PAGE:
Shozo Hirono is a former Japanese soldier who, following his nation’s defeat in World War II, finds himself in a prison cell in Hiroshima on a murder charge. While behind bars, Hirono gains a loyal friend in fellow criminal Wagasugi, and upon his release Hirono joins Wagasugi in an underworld gang.
This film is not currently playing on MUBI but 30 other great films are. See what's now showing
The Yakuza Papers: Battles Without Honor and HumanityDirected byKinji Fukasaku
Gangster films are like eating junk food. A guilty pleasure I later regret indulging in. We are seduced into empathizing with male suffering in an unjust social order. Fukasaku gives us a world of romanticized assholes; a dark morality tale. But although it might be a fun ride, please don't take it seriously as social commentary. The underside of capital and state power does not equal its opposite.
I forgot just how much fun these movies are. (Bursts of savage violence! Betrayal! Blood!) Fukasaku was going for the visceral and the jugular - so personally, I think anyone trying to keep track of the madness is missing part of the method. This is chaos, an anarchy of souls and men suffering from post-war radiation poisoning, and passing the symptoms along to everyone else. Post-apocalypse.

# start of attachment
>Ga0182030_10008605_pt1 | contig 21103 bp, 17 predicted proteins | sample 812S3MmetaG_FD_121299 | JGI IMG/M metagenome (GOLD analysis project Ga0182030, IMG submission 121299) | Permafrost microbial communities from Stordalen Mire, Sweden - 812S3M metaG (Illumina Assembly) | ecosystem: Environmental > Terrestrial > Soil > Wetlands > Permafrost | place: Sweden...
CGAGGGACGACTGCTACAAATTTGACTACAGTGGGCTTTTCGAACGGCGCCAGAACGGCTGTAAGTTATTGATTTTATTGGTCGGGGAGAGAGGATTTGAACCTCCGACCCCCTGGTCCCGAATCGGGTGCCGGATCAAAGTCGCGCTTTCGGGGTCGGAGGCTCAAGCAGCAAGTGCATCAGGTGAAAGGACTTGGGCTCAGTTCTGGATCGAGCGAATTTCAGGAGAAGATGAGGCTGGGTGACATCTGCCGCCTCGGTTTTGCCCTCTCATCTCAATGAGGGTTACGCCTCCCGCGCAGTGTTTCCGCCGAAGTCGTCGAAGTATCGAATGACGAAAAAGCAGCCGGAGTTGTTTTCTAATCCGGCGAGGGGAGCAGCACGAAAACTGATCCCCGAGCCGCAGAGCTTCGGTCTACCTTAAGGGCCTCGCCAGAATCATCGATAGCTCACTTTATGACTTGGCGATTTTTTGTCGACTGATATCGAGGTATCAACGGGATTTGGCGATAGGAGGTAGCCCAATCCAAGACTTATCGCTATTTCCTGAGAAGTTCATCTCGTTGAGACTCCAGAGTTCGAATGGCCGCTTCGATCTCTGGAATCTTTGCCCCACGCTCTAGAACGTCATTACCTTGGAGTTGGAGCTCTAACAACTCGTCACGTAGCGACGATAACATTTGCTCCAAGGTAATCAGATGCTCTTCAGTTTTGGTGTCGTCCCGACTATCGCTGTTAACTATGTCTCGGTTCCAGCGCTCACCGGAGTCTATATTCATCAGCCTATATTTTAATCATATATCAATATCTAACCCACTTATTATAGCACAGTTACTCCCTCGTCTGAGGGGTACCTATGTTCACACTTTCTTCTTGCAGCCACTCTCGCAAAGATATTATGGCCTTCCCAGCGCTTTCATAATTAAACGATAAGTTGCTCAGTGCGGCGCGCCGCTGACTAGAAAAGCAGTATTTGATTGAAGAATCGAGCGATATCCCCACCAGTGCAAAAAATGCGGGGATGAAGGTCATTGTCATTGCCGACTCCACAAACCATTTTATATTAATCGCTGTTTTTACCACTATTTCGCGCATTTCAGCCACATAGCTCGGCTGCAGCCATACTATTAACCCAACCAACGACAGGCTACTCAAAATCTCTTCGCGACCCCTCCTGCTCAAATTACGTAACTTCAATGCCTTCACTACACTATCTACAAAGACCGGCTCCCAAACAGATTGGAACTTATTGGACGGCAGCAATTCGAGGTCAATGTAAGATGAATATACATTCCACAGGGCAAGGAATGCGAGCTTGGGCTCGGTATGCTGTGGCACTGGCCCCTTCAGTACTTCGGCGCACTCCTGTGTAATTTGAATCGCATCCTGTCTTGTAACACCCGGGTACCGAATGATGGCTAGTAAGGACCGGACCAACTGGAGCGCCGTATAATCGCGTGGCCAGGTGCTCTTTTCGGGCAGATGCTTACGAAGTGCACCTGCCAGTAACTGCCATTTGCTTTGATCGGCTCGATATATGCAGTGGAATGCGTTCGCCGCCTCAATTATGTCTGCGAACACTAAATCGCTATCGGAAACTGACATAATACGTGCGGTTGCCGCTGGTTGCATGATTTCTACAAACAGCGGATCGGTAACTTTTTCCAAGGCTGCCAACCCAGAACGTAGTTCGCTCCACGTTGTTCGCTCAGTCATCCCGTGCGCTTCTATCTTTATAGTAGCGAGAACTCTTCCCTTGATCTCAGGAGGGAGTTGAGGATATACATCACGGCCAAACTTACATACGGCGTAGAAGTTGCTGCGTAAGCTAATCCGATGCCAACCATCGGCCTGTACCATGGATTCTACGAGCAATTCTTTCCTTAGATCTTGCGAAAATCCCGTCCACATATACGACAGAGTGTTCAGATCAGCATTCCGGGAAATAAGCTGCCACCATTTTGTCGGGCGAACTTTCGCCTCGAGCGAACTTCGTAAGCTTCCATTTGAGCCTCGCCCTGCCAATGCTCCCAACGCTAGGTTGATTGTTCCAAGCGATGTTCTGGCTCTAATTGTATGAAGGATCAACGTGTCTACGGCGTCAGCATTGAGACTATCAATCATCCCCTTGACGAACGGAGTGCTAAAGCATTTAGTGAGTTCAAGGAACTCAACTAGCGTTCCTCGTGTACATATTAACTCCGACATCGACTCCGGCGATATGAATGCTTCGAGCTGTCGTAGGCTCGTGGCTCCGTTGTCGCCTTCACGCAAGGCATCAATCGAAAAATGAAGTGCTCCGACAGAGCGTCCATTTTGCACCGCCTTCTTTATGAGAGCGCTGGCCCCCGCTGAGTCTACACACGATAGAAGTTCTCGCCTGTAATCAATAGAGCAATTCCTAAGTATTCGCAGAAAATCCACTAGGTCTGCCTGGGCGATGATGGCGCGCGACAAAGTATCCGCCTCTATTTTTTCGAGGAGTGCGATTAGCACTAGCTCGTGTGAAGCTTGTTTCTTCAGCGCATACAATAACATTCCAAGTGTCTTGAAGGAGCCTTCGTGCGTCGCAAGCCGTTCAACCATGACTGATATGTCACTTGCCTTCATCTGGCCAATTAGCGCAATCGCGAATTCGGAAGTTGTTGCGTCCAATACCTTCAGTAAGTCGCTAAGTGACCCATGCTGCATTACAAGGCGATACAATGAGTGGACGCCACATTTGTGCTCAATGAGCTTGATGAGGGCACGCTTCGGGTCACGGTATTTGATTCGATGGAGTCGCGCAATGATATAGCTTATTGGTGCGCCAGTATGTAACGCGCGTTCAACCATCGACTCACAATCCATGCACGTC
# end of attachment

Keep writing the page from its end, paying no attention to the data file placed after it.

Forget the chivalry and honor that you often see in japanese gangster movies. The key word here is realism. Fukasaku shows it like it is: brutal, unpredictable and violent. It's a bit of a chore trying to keep up with all the names and affiliations and the politics of it all. The action scenes are the best parts of the picture. They're energetic and fast-paced and they feel real.